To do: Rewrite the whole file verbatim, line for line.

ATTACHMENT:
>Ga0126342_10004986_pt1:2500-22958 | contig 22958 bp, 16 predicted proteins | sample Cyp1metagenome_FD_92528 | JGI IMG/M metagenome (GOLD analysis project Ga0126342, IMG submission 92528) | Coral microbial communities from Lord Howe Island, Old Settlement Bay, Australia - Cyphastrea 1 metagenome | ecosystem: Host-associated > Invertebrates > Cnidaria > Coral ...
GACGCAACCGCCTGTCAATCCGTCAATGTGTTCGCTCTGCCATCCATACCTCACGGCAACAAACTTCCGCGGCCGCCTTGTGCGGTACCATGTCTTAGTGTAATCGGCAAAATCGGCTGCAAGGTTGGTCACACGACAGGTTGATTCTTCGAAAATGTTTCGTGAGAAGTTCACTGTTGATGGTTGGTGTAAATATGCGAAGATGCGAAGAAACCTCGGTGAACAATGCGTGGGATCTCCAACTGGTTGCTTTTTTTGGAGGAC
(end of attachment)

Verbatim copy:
>Ga0126342_10004986_pt1:2500-22958 | contig 22958 bp, 16 predicted proteins | sample Cyp1metagenome_FD_92528 | JGI IMG/M metagenome (GOLD analysis project Ga0126342, IMG submission 92528) | Coral microbial communities from Lord Howe Island, Old Settlement Bay, Australia - Cyphastrea 1 metagenome | ecosystem: Host-associated > Invertebrates > Cnidaria > Coral ...
GACGCAACCGCCTGTCAATCCGTCAATGTGTTCGCTCTGCCATCCATACCTCACGGCAACAAACTTCCGCGGCCGCCTTGTGCGGTACCATGTCTTAGTGTAATCGGCAAAATCGGCTGCAAGGTTGGTCACACGACAGGTTGATTCTTCGAAAATGTTTCGTGAGAAGTTCACTGTTGATGGTTGGTGTAAATATGCGAAGATGCGAAGAAACCTCGGTGAACAATGCGTGGGATCTCCAACTGGTTGCTTTTTTTGGAGGAC